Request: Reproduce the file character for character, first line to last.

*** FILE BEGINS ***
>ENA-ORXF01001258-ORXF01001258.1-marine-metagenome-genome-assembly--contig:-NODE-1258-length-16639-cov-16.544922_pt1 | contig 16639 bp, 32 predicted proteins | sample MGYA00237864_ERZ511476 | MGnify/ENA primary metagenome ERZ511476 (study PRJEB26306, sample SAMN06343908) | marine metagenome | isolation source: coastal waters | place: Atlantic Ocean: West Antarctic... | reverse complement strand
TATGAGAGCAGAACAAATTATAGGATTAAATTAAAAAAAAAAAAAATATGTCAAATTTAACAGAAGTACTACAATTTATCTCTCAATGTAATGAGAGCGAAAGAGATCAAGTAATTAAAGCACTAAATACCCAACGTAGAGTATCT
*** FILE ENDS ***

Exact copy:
>ENA-ORXF01001258-ORXF01001258.1-marine-metagenome-genome-assembly--contig:-NODE-1258-length-16639-cov-16.544922_pt1 | contig 16639 bp, 32 predicted proteins | sample MGYA00237864_ERZ511476 | MGnify/ENA primary metagenome ERZ511476 (study PRJEB26306, sample SAMN06343908) | marine metagenome | isolation source: coastal waters | place: Atlantic Ocean: West Antarctic... | reverse complement strand
TATGAGAGCAGAACAAATTATAGGATTAAATTAAAAAAAAAAAAAATATGTCAAATTTAACAGAAGTACTACAATTTATCTCTCAATGTAATGAGAGCGAAAGAGATCAAGTAATTAAAGCACTAAATACCCAACGTAGAGTATCT